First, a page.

Your Brain Is Not for Thinking In stressful times..,
Your Brain Is Not for Thinking
In stressful times, this surprising lesson from neuroscience may help to lessen your anxieties.
Nov. 23, 2020
By Lisa Feldman Barrett
Dr. Barrett is a psychologist and neuroscientist.
Five hundred million years ago, a tiny sea creature changed the course of history: It became the first predator. It somehow sensed the presence of another creature nearby, propelled or wiggled its way over, and deliberately ate it.
This new activity of hunting started an evolutionary arms race. Over millions of years, both predators and prey evolved more complex bodies that could sense and move more effectively to catch or elude other creatures.
Eventually, some creatures evolved a command center to run those complex bodies. We call it a brain.
This story of how brains evolved, while admittedly just a sketch, draws attention to a key insight about human beings that is too often overlooked. Your brain’s most important job isn’t thinking; it’s running the systems of your body to keep you alive and well. According to recent findings in neuroscience, even when your brain does produce conscious thoughts and feelings, they are more in service to the needs of managing your body than you realize.
And in stressful times like right now, this curious perspective on your mental life may actually help to lessen your anxieties.
Much of your brain’s activity happens outside your awareness. In every moment, your brain must figure out your body’s needs for the next moment and execute a plan to fill those needs in advance. For example, each morning as you wake, your brain anticipates the energy you’ll need to drag your sorry body out of bed and start your day. It proactively floods your bloodstream with the hormone cortisol, which helps make glucose available for quick energy.
Your brain runs your body using something like a budget. A financial budget tracks money as it’s earned and spent. The budget for your body tracks resources like water, salt and glucose as you gain and lose them. Each action that spends resources, such as standing up, running, and learning, is like a withdrawal from your account. Actions that replenish your resources, such as eating and sleeping, are like deposits.
The scientific name for body budgeting is allostasis. It means automatically predicting and preparing to meet the body’s needs before they arise. Consider what happens when you’re thirsty and drink a glass of water. The water takes about 20 minutes to reach your bloodstream, but you feel less thirsty within mere seconds. What relieves your thirst so quickly? Your brain does. It has learned from past experience that water is a deposit to your body budget that will hydrate you, so your brain quenches your thirst long before the water has any direct effect on your blood.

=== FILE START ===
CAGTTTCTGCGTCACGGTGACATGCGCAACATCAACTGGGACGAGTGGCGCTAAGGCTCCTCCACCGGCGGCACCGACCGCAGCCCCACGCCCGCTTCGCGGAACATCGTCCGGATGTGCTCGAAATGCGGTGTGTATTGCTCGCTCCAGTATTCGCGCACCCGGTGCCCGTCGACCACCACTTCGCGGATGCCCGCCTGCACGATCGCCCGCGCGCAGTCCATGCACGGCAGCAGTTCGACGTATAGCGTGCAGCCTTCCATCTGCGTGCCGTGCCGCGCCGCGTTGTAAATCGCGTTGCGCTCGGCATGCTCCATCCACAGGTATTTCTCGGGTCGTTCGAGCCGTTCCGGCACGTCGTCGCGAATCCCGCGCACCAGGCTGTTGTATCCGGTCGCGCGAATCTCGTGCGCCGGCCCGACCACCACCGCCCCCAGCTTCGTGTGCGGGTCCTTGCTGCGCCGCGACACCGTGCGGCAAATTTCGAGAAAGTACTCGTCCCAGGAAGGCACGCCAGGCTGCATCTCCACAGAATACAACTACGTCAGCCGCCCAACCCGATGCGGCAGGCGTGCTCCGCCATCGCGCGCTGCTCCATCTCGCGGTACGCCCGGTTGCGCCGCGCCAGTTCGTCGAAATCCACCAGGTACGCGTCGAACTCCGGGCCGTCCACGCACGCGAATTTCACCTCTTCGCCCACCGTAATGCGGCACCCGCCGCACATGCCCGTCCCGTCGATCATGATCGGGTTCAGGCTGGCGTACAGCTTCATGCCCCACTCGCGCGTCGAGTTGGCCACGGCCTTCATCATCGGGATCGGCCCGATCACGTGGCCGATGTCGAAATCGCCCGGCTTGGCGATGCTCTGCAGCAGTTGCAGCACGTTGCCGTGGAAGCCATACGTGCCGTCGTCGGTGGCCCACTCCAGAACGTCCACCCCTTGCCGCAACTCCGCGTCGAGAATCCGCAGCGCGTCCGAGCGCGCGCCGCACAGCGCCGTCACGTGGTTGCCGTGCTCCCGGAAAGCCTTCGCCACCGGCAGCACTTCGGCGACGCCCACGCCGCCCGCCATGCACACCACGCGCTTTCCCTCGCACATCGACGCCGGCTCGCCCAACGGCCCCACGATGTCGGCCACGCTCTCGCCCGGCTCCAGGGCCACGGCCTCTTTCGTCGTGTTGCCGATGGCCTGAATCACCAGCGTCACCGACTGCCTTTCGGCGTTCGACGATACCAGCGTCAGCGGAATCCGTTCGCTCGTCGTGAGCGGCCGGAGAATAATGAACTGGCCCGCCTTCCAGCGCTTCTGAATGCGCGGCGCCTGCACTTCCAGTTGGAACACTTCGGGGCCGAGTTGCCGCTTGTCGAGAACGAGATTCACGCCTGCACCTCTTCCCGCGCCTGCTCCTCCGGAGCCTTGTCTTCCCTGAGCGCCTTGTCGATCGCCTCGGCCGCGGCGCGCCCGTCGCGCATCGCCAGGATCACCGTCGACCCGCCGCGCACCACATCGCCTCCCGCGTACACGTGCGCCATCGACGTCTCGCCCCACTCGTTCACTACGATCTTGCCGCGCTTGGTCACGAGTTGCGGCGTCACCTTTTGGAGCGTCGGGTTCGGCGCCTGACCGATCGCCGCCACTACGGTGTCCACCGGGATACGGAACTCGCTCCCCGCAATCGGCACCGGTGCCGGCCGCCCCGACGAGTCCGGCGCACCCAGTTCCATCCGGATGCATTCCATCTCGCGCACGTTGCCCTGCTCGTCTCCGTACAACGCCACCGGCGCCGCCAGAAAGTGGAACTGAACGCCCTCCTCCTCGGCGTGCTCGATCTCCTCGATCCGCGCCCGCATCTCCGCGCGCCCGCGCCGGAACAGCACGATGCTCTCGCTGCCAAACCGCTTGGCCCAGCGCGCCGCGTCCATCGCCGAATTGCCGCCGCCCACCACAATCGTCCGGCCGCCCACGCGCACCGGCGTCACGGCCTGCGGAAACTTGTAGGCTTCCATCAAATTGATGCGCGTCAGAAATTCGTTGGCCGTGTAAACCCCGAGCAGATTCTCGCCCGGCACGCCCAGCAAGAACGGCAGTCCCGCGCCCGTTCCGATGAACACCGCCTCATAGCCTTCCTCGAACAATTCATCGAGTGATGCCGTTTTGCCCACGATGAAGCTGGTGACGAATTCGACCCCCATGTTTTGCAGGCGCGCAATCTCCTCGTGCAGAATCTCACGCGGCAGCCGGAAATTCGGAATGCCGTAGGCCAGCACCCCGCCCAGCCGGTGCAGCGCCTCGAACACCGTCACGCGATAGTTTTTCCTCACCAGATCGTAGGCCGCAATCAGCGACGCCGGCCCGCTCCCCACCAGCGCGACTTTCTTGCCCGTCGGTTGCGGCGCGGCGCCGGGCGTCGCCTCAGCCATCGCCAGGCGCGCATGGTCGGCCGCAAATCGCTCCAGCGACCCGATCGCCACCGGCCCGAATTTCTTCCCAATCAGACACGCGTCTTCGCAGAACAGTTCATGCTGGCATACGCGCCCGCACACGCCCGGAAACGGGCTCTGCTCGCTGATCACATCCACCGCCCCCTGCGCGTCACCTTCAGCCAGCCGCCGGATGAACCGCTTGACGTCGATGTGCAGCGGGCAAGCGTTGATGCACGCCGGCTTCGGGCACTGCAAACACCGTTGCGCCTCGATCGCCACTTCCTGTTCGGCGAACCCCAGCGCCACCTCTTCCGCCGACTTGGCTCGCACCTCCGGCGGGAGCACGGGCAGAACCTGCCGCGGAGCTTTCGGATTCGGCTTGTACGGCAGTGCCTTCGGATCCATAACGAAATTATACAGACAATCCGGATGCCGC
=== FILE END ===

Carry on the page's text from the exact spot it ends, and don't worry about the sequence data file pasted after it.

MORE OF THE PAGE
This budgetary account of how the brain works may seem plausible when it comes to your bodily functions. It may seem less natural to view your mental life as a series of deposits and withdrawals. But your own experience is rarely a guide to your brain’s inner workings. Every thought you have, every feeling of happiness or anger or awe you experience, every kindness you extend and every insult you bear or sling is part of your brain’s calculations as it anticipates and budgets your metabolic needs.
This view of the brain has many implications for understanding human beings. So often, for example, we conceive of ourselves in mental terms, separate from the physical. A bad stomach ache that follows an indulgent meal may send us to the gastroenterologist, but if we experience that same ache during a messy divorce, we may head to a psychotherapist instead. At the gastroenterologist’s office, we experience our discomfort as an underlying physical problem; at the therapist’s office, we experience the same discomfort as anxiety — a psychological disturbance, physically manifested.
In body-budgeting terms, however, this distinction between mental and physical is not meaningful. Anxiety does not cause stomach aches; rather, feelings of anxiety and stomach aches are both ways that human brains make sense of physical discomfort. There is no such thing as a purely mental cause, because every mental experience has roots in the physical budgeting of your body. This is one reason physical actions like taking a deep breath, or getting more sleep, can be surprisingly helpful in addressing problems we traditionally view as psychological.
We’re all living in challenging times, and we’re all at high risk for disrupted body budgets. If you feel weary from the pandemic and you’re battling a lack of motivation, consider your situation from a body-budgeting perspective. Your burden may feel lighter if you understand your discomfort as something physical. When an unpleasant thought pops into your head, like “I can’t take this craziness anymore,” ask yourself body-budgeting questions. “Did I get enough sleep last night? Am I dehydrated? Should I take a walk? Call a friend? Because I could use a deposit or two in my body budget.”
This is not a semantic game. It’s about making new meaning from your physical sensations to guide your actions.
I’m not saying you can snap your fingers and dissolve deep misery, or sweep away depression with a change of perspective. I’m suggesting that it’s possible to acknowledge what your brain is actually doing and take some comfort from it. Your brain is not for thinking. Everything that it conjures, from thoughts to emotions to dreams, is in the service of body budgeting. This perspective, adopted judiciously, can be a source of resilience in challenging times.
Lisa Feldman Barrett (@LFeldmanBarrett) is a professor of psychology at Northeastern University and the author of “Seven and a Half Lessons About the Brain,” from which this essay is adapted.